With its robust industries and coastal geography, Washington state continues to be a national leader in trade. A recent op-ed in the Seattle Times by Edward R. Hamberger, president and CEO of the Association of American Railroads, reminds us just how powerful of an economic driver international trade is for the state.
In the United States today, 41 million jobs – or more than 20 percent of all workers – depend on trade. While that is a significant percentage, one study recently found that an impressive 40 percent of Washington’s total job market is tied to international trade. For the Greater Seattle area alone, over 138,000 jobs are directly tied to exports.
There is no doubt that vibrant trade is essential for a healthy Washington economy. But to increase trade levels and grow the economy, infrastructure improvements will need to be made. With it being National Infrastructure Week, now is as appropriate a time as ever to consider this critical issue.
Overseas markets beckon for American goods that would ship from Washington ports. However, insufficient trade terminals limit our ability to take advantage of this economic opportunity. In some instances, proposed facilities that would remedy this problem are bogged down by undue regulations.
Infrastructure improvements would also produce a more efficient and reliable trade economy in Washington. Private railroads that stretch across the state are responsible for moving resources and final products. Local industries rely on freight transportation to both produce goods and ship them to buyers – many of which are overseas trade allies. In fact, more than 40 percent of traffic on private freight railroads is due to trade.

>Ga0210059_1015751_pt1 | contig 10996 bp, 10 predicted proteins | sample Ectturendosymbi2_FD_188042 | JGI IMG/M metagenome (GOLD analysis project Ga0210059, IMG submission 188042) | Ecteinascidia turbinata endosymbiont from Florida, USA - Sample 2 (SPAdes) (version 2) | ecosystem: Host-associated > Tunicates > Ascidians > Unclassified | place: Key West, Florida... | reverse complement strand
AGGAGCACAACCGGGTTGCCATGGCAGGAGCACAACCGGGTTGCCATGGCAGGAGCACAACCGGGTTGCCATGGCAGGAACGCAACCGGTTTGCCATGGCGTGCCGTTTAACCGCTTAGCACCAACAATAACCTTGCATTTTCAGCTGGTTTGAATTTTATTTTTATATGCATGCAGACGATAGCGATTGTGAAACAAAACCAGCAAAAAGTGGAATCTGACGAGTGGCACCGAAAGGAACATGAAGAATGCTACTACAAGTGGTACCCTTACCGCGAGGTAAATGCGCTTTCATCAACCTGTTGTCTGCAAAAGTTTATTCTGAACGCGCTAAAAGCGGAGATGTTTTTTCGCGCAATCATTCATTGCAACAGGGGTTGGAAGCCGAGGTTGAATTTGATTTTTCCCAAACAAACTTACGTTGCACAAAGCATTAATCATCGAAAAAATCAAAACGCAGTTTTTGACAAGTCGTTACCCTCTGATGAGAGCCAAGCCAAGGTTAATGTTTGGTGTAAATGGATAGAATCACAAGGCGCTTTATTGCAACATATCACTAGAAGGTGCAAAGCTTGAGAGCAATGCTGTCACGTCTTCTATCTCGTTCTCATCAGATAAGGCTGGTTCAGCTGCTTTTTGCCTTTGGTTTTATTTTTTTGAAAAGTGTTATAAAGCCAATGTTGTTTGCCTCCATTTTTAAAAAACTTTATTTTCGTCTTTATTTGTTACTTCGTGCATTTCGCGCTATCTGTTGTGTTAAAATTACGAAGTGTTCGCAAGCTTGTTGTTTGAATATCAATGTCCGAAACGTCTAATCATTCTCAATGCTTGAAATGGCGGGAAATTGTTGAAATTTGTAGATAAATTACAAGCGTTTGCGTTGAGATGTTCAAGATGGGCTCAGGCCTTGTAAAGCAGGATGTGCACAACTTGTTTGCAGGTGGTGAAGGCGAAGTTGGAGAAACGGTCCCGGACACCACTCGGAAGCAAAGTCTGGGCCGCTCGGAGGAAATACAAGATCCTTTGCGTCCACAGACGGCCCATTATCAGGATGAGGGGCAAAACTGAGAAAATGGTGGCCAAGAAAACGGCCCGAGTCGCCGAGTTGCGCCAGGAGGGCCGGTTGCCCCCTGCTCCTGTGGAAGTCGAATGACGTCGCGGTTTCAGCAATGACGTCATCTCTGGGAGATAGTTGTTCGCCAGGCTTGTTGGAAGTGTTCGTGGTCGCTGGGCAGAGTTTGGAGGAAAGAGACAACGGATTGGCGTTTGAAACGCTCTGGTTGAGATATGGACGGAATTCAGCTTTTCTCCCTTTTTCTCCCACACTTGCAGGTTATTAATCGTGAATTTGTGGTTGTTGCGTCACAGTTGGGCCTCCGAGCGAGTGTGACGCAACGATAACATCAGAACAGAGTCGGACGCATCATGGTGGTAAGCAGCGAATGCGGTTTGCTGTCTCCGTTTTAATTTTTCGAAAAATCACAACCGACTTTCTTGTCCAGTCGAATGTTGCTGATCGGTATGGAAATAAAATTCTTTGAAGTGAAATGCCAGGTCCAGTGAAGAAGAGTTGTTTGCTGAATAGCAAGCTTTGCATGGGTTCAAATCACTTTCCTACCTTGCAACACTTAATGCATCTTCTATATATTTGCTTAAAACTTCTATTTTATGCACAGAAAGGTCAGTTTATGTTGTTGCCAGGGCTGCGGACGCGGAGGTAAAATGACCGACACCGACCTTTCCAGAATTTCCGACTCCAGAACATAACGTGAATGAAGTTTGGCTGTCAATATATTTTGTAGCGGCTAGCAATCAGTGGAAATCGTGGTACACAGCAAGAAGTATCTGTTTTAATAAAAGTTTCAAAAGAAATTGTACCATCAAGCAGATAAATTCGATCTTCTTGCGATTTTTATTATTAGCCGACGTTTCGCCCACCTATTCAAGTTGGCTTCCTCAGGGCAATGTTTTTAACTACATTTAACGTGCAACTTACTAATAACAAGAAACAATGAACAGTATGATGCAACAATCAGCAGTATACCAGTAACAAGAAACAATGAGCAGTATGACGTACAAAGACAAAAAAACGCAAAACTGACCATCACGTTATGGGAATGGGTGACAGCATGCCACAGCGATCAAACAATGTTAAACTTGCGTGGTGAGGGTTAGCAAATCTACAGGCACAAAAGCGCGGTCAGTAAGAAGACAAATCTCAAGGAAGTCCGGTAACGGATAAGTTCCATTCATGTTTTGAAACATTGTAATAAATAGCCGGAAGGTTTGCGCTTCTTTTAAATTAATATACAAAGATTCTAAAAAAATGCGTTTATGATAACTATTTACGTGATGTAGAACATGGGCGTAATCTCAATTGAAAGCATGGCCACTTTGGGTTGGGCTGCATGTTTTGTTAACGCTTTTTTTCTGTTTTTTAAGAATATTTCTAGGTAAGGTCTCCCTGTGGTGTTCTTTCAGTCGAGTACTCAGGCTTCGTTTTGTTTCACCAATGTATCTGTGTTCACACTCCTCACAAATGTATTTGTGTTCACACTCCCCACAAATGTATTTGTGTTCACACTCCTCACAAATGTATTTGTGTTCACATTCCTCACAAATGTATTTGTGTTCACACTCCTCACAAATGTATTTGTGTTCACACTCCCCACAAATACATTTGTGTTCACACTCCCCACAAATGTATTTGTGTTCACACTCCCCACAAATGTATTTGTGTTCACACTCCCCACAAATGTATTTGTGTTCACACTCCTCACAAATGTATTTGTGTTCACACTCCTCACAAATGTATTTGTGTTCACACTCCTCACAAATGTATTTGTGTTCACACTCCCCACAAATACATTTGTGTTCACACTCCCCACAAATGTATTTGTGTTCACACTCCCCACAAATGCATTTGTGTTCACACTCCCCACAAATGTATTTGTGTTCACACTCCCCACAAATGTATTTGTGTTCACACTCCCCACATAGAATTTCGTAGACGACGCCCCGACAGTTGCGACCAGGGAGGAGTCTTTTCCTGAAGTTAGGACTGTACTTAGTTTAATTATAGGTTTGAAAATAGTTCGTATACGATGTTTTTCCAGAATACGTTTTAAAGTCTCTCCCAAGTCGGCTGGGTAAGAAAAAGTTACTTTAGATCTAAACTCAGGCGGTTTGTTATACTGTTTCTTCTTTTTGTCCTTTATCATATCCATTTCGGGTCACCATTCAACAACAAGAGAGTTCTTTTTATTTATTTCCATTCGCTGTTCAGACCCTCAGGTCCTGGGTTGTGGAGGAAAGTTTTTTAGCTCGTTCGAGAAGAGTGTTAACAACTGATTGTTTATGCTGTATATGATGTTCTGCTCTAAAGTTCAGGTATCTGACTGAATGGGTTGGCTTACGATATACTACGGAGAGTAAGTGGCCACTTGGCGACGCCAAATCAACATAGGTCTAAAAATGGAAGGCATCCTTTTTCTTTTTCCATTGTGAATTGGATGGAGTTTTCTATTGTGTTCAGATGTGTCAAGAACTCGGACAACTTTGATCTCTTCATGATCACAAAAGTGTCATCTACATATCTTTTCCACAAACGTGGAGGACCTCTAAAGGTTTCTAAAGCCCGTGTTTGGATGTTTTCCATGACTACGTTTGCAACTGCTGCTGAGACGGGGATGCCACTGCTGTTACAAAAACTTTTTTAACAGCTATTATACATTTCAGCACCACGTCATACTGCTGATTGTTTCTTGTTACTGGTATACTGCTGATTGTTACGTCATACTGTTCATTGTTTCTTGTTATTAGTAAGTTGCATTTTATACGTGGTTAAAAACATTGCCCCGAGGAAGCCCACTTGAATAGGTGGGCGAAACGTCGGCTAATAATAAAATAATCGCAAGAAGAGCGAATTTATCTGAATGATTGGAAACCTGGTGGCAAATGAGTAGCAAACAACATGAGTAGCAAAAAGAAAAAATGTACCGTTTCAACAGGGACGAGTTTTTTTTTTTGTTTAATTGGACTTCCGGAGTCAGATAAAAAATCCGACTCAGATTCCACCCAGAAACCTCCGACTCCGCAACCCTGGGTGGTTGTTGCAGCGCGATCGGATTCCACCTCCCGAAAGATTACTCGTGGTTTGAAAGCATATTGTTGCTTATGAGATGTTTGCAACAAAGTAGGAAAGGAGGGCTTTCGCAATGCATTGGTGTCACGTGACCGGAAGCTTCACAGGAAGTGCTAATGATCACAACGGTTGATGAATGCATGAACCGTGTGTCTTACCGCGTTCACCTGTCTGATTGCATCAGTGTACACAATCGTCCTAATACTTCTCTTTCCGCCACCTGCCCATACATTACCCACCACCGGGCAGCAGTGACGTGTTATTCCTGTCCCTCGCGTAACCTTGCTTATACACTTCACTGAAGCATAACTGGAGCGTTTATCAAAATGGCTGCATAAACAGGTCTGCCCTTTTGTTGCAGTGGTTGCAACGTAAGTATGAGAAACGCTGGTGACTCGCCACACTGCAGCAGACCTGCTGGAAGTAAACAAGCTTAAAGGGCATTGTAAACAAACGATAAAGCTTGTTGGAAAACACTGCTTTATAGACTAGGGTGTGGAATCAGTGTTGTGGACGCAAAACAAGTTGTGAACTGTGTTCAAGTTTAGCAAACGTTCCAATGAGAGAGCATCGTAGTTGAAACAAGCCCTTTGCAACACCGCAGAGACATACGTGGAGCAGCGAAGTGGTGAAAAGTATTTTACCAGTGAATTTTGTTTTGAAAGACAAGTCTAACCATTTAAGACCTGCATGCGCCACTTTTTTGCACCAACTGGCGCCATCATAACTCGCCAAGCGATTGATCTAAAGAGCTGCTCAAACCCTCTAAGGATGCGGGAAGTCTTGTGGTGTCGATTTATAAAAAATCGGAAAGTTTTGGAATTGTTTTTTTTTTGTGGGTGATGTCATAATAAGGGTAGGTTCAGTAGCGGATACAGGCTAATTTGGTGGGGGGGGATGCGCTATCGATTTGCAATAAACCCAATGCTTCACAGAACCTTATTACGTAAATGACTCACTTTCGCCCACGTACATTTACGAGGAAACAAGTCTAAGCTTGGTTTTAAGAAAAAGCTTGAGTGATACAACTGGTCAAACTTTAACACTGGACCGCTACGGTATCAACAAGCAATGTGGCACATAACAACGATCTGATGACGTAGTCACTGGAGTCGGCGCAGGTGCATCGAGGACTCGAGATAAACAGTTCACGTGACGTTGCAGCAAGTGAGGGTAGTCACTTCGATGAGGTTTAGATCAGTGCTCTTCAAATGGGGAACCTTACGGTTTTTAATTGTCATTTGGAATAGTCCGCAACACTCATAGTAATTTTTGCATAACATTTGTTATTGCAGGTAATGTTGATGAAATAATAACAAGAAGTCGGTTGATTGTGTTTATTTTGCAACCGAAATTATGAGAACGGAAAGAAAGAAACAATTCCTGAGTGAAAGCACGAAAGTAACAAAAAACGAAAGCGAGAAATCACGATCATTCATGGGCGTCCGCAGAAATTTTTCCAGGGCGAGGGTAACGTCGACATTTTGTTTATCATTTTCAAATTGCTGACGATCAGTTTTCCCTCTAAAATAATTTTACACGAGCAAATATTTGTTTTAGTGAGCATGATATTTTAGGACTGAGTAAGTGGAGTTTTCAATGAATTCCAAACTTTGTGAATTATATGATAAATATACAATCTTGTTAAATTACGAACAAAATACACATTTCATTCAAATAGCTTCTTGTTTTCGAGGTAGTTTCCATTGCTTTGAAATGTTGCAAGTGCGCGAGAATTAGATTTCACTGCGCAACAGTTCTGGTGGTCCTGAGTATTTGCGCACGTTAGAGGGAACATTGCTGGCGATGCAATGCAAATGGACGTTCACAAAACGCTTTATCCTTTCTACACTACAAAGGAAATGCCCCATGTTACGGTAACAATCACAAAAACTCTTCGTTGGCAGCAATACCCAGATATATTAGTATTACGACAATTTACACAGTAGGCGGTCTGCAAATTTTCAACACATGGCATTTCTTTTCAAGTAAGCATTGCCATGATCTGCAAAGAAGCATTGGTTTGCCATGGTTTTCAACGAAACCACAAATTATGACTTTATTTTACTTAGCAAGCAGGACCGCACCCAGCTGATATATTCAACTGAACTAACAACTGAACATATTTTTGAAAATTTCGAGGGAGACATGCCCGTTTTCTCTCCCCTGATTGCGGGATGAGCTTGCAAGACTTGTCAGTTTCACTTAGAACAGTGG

Washington’s rail network, which is privately financed and stands above the pack in its high quality infrastructure, has been instrumental to trade for many decades – which inevitably means that there are areas in need of updating. Choke-points and other sources of delay have emerged with increased traffic. Infrastructure investment from rail companies will play an important role in fixing these inefficiencies and priming Washington for a highly successful trade economy.
As the Seattle Times’ recent op-ed reminds us, trade is essential for Washington and will continue to be. Smart infrastructure development is necessary to accommodate this economic lifeline and ensure future prosperity.